3D Imagery Preserves Art Treasures

3D scanning is expected to preserve art for the ages. For instance, the Bust of Nefertiti can take a ride on a conveyer belt so it can be thoroughly scanned and a copy saved that will stand the test of time. The idea behind the 3D scanning of art is to preserve the outer shape of art digitally. That way if disaster or war destroyed the original, the last resort of making a replica of the original could be achieved.

Nefertiti already went through this process. The scanner that is used to perform this feat, if regularly produced, could become a valuable tool in making copies of original art quickly. This can eliminate the need to use plaster casts to replicate sculptures.

Preserving The Past

There are some countries that have had issues with preserving their pasts. Germany is one of those, although they have preserved a lot. Unfortunately, they’ve had setbacks. For instance, the City of Weimar’s library was damaged by fire a decade ago and 50,000 books from the 17th and 18th centuries were ruined. This has resulted in the value of digital copies being recognized.

3D scanning has also been cited as a way to make replicas that can be loaned easily. Some museums even have artifacts that they do not make seen by the public. By replicating them, they can make the treasures seen. On average a valuable museum artifact is only displayed every 10 to 15 years. Three-dimensional replication may result in more frequent displays of rare artifacts.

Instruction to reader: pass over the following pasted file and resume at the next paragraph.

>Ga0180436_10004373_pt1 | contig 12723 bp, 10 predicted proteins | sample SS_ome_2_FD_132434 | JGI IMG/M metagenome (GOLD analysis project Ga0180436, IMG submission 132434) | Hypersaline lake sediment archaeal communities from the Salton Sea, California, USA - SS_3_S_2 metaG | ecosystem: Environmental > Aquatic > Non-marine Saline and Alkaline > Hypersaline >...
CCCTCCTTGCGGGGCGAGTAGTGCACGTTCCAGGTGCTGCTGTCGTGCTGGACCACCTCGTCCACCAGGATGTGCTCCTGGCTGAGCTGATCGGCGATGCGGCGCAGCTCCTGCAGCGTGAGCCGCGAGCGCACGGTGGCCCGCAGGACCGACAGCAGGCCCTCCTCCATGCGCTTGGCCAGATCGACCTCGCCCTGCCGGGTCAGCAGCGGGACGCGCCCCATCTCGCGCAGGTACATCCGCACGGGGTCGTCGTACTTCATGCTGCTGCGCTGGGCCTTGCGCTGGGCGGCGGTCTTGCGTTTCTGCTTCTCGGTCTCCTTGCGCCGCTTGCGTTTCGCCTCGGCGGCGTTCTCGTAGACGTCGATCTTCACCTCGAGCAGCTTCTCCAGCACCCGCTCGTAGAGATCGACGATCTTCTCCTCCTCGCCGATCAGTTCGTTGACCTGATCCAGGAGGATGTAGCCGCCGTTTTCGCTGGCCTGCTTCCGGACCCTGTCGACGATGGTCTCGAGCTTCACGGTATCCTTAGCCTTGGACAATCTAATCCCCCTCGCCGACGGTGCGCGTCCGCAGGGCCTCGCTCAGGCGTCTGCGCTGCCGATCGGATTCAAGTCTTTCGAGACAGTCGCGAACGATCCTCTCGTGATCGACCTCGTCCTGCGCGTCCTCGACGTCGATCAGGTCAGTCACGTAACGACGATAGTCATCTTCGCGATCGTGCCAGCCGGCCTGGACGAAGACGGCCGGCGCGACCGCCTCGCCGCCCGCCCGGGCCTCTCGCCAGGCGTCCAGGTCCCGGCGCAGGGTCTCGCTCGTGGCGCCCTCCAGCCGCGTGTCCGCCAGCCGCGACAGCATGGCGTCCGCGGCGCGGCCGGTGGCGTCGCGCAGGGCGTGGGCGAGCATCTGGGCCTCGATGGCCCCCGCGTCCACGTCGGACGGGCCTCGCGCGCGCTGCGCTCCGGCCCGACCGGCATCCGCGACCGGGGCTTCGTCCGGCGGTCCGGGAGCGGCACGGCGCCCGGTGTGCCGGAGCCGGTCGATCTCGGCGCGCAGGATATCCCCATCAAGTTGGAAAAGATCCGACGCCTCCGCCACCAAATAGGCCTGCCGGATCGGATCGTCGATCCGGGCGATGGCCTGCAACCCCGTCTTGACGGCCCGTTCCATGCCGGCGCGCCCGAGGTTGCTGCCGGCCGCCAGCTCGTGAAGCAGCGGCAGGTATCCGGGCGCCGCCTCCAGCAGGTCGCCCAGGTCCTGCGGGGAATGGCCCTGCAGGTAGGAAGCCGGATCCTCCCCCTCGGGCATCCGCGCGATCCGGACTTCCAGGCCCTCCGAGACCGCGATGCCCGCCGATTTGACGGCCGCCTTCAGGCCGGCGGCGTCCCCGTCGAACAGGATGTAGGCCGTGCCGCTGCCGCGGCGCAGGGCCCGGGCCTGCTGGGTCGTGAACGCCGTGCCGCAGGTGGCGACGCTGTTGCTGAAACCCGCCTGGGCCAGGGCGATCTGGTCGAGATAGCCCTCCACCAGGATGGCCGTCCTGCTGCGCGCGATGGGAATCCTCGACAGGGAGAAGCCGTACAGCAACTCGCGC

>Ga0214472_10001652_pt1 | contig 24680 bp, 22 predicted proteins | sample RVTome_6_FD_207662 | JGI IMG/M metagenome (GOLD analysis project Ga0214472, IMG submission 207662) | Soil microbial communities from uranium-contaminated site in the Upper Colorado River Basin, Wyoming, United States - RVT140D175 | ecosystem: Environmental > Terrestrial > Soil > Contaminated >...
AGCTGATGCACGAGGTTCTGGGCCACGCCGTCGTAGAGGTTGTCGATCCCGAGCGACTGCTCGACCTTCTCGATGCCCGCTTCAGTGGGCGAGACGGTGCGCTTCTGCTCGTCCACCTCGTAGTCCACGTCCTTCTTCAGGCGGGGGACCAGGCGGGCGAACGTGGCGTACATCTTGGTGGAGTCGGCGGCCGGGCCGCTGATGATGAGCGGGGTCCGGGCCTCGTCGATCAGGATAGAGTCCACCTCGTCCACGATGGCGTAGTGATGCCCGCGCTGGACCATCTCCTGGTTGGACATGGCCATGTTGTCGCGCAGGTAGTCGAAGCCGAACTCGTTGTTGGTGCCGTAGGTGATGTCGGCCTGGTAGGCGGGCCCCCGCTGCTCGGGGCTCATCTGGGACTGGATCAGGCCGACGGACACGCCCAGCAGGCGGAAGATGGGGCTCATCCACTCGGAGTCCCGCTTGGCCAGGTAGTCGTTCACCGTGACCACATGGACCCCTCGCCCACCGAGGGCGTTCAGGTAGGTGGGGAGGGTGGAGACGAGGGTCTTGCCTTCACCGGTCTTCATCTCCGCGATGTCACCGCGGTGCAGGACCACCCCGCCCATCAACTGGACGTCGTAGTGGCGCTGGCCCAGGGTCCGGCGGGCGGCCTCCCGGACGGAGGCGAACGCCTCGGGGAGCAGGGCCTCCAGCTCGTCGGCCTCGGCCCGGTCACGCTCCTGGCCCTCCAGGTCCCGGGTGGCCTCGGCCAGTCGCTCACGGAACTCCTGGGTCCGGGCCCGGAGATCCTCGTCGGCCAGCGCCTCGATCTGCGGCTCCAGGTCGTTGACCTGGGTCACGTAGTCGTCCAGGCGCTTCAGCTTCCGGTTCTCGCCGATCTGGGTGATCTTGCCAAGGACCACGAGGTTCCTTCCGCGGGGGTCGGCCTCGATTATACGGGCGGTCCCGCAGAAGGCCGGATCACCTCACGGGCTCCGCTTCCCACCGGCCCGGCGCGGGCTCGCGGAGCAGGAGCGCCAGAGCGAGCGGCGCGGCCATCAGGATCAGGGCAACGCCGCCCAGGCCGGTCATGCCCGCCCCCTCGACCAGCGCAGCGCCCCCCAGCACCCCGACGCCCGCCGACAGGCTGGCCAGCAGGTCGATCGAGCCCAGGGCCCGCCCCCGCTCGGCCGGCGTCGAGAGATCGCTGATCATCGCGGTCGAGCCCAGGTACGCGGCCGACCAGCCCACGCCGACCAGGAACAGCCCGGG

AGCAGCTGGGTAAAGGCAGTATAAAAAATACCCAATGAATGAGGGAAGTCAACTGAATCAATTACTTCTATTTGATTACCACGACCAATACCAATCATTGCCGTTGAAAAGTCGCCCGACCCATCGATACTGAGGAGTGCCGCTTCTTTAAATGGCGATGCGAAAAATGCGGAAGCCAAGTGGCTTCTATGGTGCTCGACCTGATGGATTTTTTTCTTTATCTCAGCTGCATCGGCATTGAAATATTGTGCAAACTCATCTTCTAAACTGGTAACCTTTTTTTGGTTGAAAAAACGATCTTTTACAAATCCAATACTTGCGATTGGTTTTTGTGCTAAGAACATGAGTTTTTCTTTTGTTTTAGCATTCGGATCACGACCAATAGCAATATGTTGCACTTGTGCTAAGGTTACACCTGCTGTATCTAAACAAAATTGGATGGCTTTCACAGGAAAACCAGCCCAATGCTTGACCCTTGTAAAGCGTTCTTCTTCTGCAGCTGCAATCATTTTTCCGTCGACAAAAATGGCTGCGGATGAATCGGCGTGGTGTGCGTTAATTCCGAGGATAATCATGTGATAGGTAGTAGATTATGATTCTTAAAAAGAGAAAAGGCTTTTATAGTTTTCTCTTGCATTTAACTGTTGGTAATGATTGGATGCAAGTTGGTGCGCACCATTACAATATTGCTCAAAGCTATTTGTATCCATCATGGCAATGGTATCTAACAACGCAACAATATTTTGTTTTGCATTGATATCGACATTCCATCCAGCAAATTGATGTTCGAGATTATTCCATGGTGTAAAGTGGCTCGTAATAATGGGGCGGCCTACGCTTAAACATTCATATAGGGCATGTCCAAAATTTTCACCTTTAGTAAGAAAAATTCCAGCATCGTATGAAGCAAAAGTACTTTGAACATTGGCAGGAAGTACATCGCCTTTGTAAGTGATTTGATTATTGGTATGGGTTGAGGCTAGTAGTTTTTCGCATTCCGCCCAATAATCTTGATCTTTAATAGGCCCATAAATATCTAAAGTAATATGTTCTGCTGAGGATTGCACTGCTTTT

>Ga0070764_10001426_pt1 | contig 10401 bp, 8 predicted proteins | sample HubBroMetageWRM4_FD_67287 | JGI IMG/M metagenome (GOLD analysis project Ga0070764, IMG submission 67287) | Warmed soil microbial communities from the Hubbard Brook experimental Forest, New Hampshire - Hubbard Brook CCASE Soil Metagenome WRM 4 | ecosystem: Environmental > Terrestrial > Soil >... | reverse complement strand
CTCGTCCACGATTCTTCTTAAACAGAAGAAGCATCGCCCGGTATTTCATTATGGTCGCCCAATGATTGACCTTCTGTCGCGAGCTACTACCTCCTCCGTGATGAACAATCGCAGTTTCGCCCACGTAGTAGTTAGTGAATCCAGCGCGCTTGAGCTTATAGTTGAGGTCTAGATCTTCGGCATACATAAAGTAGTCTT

The Darmstadt Scanner

The Darmstadt scanner, used to scan Nefertiti, is in Germany. The Bust of Nefertiti took a while, but any similar object would also take quite some time. While there are other ways to perform 3D scanning, the Darmstadt researchers say that their scanner is faster because a regular machine can take up to 24 hours to scan a part of the whole.

There are a lot of moving parts to this machine. The object is placed on a conveyer belt that pushes it between two semi-circular gantries. There are nine light sources inside the inner arch and nine outside. The arches move over the bust and the cameras take pictures so the geometric reconstruction can be calculated. From here, an image is produced. A robotic arm with a second scanner then fills in the gaps of the 3D model to complete the digital picture. Although a lengthy process, this may revolutionize art preservation.